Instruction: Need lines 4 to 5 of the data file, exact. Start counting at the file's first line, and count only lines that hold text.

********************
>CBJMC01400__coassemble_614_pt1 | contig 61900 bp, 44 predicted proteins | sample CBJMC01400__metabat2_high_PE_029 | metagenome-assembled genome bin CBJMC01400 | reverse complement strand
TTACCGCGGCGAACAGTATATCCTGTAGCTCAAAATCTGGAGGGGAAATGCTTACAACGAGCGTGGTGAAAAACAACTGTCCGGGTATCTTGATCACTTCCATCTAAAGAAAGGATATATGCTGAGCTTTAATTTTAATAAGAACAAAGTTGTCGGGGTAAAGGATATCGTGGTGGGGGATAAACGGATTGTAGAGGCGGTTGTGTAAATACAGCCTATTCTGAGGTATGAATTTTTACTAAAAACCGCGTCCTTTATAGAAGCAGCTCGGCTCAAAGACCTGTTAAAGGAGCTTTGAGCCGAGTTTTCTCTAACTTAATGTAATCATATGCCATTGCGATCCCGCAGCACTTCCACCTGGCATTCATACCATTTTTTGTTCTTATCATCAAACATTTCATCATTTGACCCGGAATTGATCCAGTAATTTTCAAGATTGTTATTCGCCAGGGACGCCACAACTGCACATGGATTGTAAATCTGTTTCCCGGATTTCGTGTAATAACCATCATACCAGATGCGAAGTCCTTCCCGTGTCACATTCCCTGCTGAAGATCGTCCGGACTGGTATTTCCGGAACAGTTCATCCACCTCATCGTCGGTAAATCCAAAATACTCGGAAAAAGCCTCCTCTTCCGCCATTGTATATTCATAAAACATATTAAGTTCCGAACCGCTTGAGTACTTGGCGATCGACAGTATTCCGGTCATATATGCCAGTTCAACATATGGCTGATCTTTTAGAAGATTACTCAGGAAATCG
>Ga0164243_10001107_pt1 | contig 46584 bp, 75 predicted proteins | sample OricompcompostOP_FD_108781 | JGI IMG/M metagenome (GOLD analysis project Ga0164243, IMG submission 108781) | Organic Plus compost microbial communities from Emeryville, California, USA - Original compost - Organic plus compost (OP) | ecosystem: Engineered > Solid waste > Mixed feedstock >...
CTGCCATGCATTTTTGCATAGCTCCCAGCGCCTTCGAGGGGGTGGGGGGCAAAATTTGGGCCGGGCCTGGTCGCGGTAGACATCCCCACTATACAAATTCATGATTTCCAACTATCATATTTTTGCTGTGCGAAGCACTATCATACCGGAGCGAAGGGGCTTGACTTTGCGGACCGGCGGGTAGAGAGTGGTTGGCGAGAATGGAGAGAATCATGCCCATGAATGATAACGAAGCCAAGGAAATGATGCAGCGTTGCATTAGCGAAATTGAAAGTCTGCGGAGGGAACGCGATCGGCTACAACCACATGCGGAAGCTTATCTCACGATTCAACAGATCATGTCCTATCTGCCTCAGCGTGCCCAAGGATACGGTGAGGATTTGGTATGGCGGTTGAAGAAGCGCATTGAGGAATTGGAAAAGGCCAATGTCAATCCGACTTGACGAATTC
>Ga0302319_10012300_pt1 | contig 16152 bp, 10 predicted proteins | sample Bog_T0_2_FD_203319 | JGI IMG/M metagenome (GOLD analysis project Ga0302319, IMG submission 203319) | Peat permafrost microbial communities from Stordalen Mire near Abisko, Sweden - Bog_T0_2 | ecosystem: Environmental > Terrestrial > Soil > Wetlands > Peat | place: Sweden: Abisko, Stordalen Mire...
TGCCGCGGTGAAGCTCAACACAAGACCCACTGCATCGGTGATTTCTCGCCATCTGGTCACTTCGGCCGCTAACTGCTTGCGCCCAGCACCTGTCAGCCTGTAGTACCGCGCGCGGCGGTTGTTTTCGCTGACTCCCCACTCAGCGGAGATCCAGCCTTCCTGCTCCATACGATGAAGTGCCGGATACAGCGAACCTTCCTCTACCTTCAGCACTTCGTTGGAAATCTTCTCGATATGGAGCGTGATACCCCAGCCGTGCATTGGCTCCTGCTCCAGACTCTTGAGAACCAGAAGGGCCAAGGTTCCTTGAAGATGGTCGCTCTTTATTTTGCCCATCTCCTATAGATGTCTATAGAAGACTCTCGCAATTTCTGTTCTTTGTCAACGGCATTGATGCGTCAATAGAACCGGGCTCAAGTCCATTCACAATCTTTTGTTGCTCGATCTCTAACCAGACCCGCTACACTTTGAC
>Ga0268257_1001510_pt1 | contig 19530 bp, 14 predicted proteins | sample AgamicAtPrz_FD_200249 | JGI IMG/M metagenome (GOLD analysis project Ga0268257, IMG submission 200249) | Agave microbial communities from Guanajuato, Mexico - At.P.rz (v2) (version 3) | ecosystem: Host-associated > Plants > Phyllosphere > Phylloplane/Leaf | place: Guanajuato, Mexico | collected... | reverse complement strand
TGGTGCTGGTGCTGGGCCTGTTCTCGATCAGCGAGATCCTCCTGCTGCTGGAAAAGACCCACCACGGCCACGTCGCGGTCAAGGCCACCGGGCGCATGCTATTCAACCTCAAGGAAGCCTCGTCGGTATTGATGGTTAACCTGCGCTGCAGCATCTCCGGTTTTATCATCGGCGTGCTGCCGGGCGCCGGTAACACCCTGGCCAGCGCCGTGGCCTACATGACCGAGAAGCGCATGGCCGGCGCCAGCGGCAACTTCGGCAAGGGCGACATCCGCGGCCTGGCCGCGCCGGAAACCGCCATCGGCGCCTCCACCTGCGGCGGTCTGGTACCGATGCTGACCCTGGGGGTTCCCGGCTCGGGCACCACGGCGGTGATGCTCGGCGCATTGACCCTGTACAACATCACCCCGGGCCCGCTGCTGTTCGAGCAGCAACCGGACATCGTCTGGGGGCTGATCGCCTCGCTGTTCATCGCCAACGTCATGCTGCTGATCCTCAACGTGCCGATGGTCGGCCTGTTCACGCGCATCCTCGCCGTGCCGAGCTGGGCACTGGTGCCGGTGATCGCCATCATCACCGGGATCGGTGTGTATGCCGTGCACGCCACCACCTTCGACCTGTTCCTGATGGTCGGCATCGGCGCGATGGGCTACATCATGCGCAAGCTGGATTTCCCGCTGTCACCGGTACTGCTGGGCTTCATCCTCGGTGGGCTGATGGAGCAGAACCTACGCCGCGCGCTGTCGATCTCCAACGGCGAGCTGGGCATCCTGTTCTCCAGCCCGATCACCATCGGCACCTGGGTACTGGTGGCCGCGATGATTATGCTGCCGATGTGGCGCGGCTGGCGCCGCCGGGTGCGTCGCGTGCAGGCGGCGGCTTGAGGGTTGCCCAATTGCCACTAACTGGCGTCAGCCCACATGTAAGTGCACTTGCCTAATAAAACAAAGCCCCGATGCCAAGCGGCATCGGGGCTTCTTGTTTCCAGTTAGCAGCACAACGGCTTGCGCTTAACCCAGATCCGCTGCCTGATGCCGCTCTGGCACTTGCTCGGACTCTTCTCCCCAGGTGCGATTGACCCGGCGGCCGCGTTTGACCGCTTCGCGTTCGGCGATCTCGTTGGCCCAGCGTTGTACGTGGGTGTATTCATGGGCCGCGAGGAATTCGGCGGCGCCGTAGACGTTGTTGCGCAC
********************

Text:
CTGCCATGCATTTTTGCATAGCTCCCAGCGCCTTCGAGGGGGTGGGGGGCAAAATTTGGGCCGGGCCTGGTCGCGGTAGACATCCCCACTATACAAATTCATGATTTCCAACTATCATATTTTTGCTGTGCGAAGCACTATCATACCGGAGCGAAGGGGCTTGACTTTGCGGACCGGCGGGTAGAGAGTGGTTGGCGAGAATGGAGAGAATCATGCCCATGAATGATAACGAAGCCAAGGAAATGATGCAGCGTTGCATTAGCGAAATTGAAAGTCTGCGGAGGGAACGCGATCGGCTACAACCACATGCGGAAGCTTATCTCACGATTCAACAGATCATGTCCTATCTGCCTCAGCGTGCCCAAGGATACGGTGAGGATTTGGTATGGCGGTTGAAGAAGCGCATTGAGGAATTGGAAAAGGCCAATGTCAATCCGACTTGACGAATTC
>Ga0302319_10012300_pt1 | contig 16152 bp, 10 predicted proteins | sample Bog_T0_2_FD_203319 | JGI IMG/M metagenome (GOLD analysis project Ga0302319, IMG submission 203319) | Peat permafrost microbial communities from Stordalen Mire near Abisko, Sweden - Bog_T0_2 | ecosystem: Environmental > Terrestrial > Soil > Wetlands > Peat | place: Sweden: Abisko, Stordalen Mire...